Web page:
Xanthippe was an ancient Athenian. Her name means ‘blonde horse.’ She was Socrates’ wife, and is believed to have been much younger than him, perhaps by as much as forty years. She was a devoted wife and mother with Socrates to three sons. Xenophon's Symposium has Socrates agree that she is "the hardest to get along with of all the women there are," and that he chose her precisely for her argumentative spirit:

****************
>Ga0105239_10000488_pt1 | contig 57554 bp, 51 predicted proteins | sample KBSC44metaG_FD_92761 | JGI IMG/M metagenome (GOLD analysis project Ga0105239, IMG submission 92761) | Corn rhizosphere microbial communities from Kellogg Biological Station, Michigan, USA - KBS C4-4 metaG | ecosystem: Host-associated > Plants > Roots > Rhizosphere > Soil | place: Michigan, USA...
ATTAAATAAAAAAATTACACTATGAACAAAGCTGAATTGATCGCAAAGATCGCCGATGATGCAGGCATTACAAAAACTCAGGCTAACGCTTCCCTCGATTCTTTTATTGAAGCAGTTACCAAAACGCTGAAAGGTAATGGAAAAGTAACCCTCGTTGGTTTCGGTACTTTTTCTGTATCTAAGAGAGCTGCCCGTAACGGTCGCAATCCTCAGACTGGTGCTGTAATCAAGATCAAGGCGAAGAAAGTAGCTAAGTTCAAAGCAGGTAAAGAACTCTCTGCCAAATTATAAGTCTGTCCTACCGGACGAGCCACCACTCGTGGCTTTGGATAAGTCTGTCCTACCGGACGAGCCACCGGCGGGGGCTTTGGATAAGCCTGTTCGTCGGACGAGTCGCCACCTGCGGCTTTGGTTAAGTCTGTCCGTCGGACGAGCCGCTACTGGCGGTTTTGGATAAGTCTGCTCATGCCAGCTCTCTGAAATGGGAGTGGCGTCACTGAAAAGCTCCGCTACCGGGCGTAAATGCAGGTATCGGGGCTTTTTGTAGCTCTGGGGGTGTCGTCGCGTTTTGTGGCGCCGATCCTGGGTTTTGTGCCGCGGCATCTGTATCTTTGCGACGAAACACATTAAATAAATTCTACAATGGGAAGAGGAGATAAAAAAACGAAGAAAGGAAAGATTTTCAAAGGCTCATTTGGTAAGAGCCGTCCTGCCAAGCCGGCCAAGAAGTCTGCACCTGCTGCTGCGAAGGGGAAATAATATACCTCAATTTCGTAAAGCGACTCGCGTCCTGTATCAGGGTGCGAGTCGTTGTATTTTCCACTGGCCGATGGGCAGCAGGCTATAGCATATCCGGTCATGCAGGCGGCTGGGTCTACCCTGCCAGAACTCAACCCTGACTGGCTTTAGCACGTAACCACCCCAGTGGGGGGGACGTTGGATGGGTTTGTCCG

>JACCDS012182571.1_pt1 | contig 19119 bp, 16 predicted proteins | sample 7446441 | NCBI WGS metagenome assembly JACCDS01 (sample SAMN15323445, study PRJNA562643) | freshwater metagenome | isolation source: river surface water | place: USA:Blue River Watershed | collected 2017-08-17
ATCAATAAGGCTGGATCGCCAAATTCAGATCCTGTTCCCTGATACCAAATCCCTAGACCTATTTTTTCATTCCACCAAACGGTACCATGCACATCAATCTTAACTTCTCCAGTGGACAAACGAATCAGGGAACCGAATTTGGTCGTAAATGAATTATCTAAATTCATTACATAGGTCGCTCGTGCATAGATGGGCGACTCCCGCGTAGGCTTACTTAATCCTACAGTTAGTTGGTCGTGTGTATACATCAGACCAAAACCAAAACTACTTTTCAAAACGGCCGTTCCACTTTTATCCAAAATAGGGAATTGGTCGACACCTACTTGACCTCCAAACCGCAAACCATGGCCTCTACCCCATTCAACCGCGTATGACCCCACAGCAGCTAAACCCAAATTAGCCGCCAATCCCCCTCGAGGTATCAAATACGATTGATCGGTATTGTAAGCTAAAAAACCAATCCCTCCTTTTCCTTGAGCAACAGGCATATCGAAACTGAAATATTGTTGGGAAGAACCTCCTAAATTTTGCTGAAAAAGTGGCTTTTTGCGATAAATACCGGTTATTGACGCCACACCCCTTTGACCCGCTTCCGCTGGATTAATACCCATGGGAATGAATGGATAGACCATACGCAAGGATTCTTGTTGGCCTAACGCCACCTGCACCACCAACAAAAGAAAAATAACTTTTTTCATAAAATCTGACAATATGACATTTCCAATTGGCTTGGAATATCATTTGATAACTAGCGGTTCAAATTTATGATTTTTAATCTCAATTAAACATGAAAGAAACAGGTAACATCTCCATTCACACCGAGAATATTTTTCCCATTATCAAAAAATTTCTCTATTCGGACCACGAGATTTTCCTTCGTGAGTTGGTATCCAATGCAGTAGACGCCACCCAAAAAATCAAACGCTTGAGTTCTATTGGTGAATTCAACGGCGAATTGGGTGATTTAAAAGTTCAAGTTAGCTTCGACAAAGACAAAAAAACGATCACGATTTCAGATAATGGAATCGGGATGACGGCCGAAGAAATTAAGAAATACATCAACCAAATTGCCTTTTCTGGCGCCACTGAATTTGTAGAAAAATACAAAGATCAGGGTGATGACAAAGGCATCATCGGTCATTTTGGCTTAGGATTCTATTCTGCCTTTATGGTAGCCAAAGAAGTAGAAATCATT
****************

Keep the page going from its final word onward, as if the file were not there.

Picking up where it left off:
Socrates explains that the man who says "None of your soft-mouthed, docile animals for me, the horse for me to own must show some spirit" understands that if he can manage such an animal, it will be easy enough to deal with every other horse besides. Socrates endorses this view: "I wish to deal with human beings, to associate with man in general; hence my choice of wife. I know full well, if I can tolerate her spirit, I can with ease attach myself to every human being else."